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Lancashire County Council calls for clarity on local fracking consent

Posted on - 18th October, 2022 - 10:50am | Author - | Posted in - Campaigns, Fylde News, Politics, Preston News, Ribble Valley News, South Ribble News, Wildlife and Conservation, Wyre News
Anti-fracking campaigner Pic: Tony Worrall
Anti-fracking campaigner Pic: Tony Worrall

Lancashire County Council this month has urged the government to clarify how residents will give consent for local fracking sites.

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The council has asked the government to ensure that local councils make any decisions on fracking. The government has said fracking will only be allowed where there is local community support but has not yet set out how consent is measured or who is asked.

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At a meeting of the full council on Thursday, 12 October, members approved the motion. They called on the government to commit to ensuring that planning permission for fracking is made solely by the county council.

Read more: ‘Astounding’ – Preston and Lancashire groups speak out after fracking ban lifted

County Councillor Aidy Riggott, the cabinet member for economic development and growth, said: “When the moratorium on fracking was introduced in 2019, it was welcomed by Lancashire people because local residents had seen years of disruption to their lives, and there was considerable cost to the public purse to manage the protests.

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“The new prime minister lifted the moratorium but offered a clear commitment that fracking will only happen in areas where there is local community support. We welcome this, as it is right that local people should have the final say about whether fracking happens in their area or not.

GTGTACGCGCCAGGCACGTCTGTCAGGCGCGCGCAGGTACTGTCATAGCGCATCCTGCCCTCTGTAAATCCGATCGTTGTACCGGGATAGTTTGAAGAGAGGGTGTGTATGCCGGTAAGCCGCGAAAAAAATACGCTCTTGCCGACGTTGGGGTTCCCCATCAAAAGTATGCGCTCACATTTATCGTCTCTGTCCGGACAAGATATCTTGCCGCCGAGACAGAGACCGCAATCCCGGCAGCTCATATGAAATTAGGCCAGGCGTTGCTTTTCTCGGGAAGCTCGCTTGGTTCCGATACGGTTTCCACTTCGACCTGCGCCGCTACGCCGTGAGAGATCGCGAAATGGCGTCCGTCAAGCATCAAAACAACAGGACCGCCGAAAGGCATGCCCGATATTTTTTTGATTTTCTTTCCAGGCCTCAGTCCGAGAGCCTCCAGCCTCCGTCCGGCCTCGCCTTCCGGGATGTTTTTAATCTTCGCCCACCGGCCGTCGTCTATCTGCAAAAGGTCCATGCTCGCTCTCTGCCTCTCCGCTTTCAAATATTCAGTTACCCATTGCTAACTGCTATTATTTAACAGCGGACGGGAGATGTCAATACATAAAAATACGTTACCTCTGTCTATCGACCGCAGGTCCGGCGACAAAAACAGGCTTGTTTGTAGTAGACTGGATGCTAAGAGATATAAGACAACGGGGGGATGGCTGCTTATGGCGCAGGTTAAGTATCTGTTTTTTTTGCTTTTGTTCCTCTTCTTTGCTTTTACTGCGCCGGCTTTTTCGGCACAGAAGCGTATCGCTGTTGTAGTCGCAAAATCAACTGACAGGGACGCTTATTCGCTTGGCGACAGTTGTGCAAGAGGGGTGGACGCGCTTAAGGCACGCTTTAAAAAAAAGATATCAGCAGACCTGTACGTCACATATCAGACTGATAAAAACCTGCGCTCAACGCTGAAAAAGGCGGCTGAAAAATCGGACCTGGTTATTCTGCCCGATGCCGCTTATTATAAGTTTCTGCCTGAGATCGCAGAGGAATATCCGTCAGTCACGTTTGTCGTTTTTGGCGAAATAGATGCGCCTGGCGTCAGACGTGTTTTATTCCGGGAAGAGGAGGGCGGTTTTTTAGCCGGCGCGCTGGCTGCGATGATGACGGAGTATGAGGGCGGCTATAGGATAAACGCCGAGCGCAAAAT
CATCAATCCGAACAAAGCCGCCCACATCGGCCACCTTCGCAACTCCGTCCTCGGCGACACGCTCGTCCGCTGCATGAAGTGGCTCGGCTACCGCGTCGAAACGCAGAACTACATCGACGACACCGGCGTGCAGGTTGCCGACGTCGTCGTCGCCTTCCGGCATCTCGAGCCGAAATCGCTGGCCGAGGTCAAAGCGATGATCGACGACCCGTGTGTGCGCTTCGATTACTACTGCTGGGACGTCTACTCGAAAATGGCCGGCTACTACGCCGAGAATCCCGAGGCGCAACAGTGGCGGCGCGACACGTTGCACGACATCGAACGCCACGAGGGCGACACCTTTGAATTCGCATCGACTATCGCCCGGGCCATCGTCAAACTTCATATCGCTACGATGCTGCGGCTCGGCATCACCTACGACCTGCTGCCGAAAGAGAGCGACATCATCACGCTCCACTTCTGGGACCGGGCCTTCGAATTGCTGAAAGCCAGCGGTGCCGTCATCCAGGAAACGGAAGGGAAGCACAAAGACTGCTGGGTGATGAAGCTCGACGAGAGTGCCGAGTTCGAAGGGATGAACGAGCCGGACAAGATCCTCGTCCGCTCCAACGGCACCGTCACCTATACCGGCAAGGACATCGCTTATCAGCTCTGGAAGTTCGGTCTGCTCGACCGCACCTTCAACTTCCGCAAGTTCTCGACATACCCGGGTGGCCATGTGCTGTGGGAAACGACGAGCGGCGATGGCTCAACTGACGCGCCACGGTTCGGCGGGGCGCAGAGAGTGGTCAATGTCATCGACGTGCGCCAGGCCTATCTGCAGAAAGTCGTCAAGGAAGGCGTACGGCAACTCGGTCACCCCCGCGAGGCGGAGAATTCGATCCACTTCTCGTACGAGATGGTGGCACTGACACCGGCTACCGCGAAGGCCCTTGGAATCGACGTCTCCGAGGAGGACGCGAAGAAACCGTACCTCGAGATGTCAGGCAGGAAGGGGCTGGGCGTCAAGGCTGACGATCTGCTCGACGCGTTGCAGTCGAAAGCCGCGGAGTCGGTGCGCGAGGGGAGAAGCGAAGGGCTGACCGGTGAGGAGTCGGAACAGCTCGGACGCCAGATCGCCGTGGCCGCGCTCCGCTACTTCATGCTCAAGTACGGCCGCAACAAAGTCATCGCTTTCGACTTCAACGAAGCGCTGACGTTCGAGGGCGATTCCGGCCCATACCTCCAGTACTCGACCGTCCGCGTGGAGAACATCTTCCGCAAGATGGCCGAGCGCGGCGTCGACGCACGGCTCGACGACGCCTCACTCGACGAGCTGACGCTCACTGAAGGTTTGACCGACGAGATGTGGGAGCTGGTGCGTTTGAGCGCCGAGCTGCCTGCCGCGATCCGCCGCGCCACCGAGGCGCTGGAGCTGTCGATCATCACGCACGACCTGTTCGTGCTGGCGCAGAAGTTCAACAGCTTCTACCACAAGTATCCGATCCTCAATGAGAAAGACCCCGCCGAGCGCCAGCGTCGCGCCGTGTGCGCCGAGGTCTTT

“We now need clarity on what local consent means in practice, which is why we’re writing to the government to ask them. As the body responsible for planning applications for fracking, we need this information, so we update our policies on how any proposals that come forward will be assessed.”

Read more: Frack Free Lancashire pleased to see Preston New Road fracking site abandoned by Cuadrilla

Riggott said the council believes that planning decisions should lie with the county council as local representatives are best placed to understand the needs and wishes of their local communities.

The council said any plans to frack after the moratorium lifting would be subject to planning approval from Lancashire County Council. The council has a legal duty to prepare a local plan on how the applications will be assessed and must account for government guidance and policy.

Riggott said: “Because it is the planning body for fracking, the council should remain neutral on whether it is right or wrong that the moratorium has been lifted.

“This is so that any application that may come in can be considered in an unbiased way and avoids ‘predetermination’, which can leave decisions open to legal challenge.”

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